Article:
Her new project is a website: The Body Within. She is inspired by the long captions and sense of community she once found on Tumblr. A podcast is coming.
Although O & # 39; Neill contacted Guardian Australia when the site launched, she for the moment declined an interview, saying, "The authority within my message is now."
The message goes beyond simple aphorisms such as " be kind to your body "or" treasure of true friendships ". After falling heavily into his built-up Self, spending five years in "that endless cycle of consumption," then wandering in the digital wilderness for four years, O'Neal seems to have become a materialist.
Not the kind who accepts clothes and jewelry for free – as Marx reads.
"We understand the" good life "as the dominant narrative … We believe that these ideas are driven by society through a dominant digital culture that supports and sustains the capitalist elite … young, beautiful, positive, inspirational individuals who are VERY successful at the moment, "her website says." The neoliberal 'good life' is a facade / individual journey and literally kills / enslaves the rest of the world. "
Embraces, collectivist ideals, reflections on YouTube alienation, Delusions quotes and studies n and polyamory, her website also refers to a Patreon page where subscribers can support the project.
O & # 39; Neal insists to Ferg that neither her disappearance nor their reappearance have been calculated. – Marketing scheme? – she said. "Yes, just make a fury for your deepest feelings?" I would never recommend an emotional outbreak online. "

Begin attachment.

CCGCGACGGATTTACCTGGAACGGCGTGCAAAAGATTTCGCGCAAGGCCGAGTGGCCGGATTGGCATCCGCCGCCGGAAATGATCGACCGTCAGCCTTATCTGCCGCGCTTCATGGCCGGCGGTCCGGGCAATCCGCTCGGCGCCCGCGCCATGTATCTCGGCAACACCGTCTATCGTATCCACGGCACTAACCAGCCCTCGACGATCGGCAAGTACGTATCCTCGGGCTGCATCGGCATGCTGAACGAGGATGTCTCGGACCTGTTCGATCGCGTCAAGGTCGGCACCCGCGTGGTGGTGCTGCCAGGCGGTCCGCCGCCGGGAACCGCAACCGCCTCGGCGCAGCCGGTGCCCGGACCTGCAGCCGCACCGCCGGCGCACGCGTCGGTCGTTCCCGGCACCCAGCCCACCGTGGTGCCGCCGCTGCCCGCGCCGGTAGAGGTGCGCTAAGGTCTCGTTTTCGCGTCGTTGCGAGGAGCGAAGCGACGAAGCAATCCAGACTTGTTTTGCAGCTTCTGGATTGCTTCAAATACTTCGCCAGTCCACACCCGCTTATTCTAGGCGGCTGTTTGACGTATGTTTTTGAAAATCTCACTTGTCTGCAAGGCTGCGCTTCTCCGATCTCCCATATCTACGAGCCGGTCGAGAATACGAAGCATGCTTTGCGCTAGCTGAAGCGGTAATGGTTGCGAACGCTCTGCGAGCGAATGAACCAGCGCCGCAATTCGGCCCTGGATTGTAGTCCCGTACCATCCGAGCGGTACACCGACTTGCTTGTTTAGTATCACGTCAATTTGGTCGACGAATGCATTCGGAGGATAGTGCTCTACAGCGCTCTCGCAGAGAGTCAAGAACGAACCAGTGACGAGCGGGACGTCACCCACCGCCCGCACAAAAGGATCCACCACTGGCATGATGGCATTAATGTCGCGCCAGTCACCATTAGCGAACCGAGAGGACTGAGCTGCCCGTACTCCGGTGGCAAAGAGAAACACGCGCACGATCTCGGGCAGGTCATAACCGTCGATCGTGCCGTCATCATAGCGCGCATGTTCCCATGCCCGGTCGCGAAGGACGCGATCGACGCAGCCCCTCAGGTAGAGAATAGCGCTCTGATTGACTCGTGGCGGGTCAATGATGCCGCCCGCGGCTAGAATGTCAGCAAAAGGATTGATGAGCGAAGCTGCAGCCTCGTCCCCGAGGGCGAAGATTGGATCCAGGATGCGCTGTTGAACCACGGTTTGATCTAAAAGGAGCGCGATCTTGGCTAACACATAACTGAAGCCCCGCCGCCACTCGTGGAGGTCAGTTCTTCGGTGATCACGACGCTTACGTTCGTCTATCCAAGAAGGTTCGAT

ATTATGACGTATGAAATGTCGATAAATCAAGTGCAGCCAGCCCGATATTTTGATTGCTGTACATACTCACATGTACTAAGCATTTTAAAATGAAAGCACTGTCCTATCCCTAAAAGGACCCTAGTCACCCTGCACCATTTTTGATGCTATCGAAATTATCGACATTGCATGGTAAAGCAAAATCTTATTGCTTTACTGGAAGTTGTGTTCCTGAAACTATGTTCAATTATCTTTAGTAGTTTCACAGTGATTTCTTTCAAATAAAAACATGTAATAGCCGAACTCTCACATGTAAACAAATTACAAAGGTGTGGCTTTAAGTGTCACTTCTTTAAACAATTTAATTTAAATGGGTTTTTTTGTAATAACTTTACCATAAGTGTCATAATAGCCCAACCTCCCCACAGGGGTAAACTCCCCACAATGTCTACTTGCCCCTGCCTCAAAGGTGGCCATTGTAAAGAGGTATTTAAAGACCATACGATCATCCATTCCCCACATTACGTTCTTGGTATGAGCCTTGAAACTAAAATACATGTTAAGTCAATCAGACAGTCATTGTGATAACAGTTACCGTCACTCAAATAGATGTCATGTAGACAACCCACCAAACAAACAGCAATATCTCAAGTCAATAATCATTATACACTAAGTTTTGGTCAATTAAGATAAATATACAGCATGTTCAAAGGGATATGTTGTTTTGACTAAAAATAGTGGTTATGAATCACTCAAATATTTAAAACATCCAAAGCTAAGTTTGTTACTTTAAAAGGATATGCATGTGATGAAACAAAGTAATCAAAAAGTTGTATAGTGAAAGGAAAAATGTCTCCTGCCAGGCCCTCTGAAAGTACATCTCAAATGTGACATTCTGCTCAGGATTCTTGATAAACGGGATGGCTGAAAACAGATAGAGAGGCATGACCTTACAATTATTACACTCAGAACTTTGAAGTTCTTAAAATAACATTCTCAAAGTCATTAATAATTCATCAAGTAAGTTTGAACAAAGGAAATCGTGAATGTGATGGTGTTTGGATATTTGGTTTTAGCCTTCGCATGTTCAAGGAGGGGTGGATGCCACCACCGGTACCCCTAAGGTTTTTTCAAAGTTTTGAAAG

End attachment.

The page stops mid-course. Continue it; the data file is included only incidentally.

The Reading Authority Within the senses, it's a bit like getting into a left worm on YouTube or a blurry conversation in the early hours of the morning. It is disorienting, stylized and far from the brand. In an interview with Fergh, O & # 39; Neil was open about her mental health struggles and the difficult advent of "the insane pleasure of making money that way." You work at a minimum wage and you get paid to promote a sweet vegan product, it's different. It's a different world. "
Many young women who grew up on Instagram now question the enormous role they play in their lives. As a result of this interrogation, they use the platform differently.
O & # 39; Neill goes on and on She is vulnerable in a non-makeup and grainy candy way, and unlike many influential people who share their "real" moment, O'Neill does not illustrate her digital return using her body. except for the photo in her biography, she did not publish a picture of herself.
and a long, personal caption with a personal photo is a kind of trick on the hand. Followers may appreciate your candor or you may stick for the same reason they came in the first place: to look at the pictures.
Influencer marketing studies suggest that we want more authenticity than those we follow. O & # 39; Neill wants to join the community while rejecting its core currency. She tells the world to listen, not to watch. And what she says is far from tasty. Somehow he dares: how much authenticity can you handle?